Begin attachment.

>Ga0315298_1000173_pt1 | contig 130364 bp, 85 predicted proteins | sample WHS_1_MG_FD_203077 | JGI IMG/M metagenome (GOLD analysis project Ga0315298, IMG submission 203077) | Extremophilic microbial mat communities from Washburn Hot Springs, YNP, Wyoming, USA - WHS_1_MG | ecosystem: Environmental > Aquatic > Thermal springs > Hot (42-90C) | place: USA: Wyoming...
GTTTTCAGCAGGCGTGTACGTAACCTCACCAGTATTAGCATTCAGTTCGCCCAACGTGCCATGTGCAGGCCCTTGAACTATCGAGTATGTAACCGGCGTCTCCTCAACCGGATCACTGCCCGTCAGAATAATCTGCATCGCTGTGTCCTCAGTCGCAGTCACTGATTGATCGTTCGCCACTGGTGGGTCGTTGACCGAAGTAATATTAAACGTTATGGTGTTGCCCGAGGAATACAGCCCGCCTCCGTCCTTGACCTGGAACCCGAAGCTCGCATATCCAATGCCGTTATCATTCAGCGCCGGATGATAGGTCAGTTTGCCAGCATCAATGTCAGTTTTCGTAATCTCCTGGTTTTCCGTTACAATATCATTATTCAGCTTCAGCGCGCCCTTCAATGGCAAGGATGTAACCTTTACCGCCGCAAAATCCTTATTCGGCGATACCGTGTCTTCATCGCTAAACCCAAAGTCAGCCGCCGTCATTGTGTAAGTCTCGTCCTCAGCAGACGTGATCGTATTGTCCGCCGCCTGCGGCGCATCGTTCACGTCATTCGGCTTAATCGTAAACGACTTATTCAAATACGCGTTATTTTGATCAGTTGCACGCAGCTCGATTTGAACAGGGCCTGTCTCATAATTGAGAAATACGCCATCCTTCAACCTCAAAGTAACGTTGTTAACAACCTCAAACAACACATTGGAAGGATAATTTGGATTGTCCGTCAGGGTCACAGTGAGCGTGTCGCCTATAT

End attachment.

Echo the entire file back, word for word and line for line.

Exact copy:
>Ga0315298_1000173_pt1 | contig 130364 bp, 85 predicted proteins | sample WHS_1_MG_FD_203077 | JGI IMG/M metagenome (GOLD analysis project Ga0315298, IMG submission 203077) | Extremophilic microbial mat communities from Washburn Hot Springs, YNP, Wyoming, USA - WHS_1_MG | ecosystem: Environmental > Aquatic > Thermal springs > Hot (42-90C) | place: USA: Wyoming...
GTTTTCAGCAGGCGTGTACGTAACCTCACCAGTATTAGCATTCAGTTCGCCCAACGTGCCATGTGCAGGCCCTTGAACTATCGAGTATGTAACCGGCGTCTCCTCAACCGGATCACTGCCCGTCAGAATAATCTGCATCGCTGTGTCCTCAGTCGCAGTCACTGATTGATCGTTCGCCACTGGTGGGTCGTTGACCGAAGTAATATTAAACGTTATGGTGTTGCCCGAGGAATACAGCCCGCCTCCGTCCTTGACCTGGAACCCGAAGCTCGCATATCCAATGCCGTTATCATTCAGCGCCGGATGATAGGTCAGTTTGCCAGCATCAATGTCAGTTTTCGTAATCTCCTGGTTTTCCGTTACAATATCATTATTCAGCTTCAGCGCGCCCTTCAATGGCAAGGATGTAACCTTTACCGCCGCAAAATCCTTATTCGGCGATACCGTGTCTTCATCGCTAAACCCAAAGTCAGCCGCCGTCATTGTGTAAGTCTCGTCCTCAGCAGACGTGATCGTATTGTCCGCCGCCTGCGGCGCATCGTTCACGTCATTCGGCTTAATCGTAAACGACTTATTCAAATACGCGTTATTTTGATCAGTTGCACGCAGCTCGATTTGAACAGGGCCTGTCTCATAATTGAGAAATACGCCATCCTTCAACCTCAAAGTAACGTTGTTAACAACCTCAAACAACACATTGGAAGGATAATTTGGATTGTCCGTCAGGGTCACAGTGAGCGTGTCGCCTATAT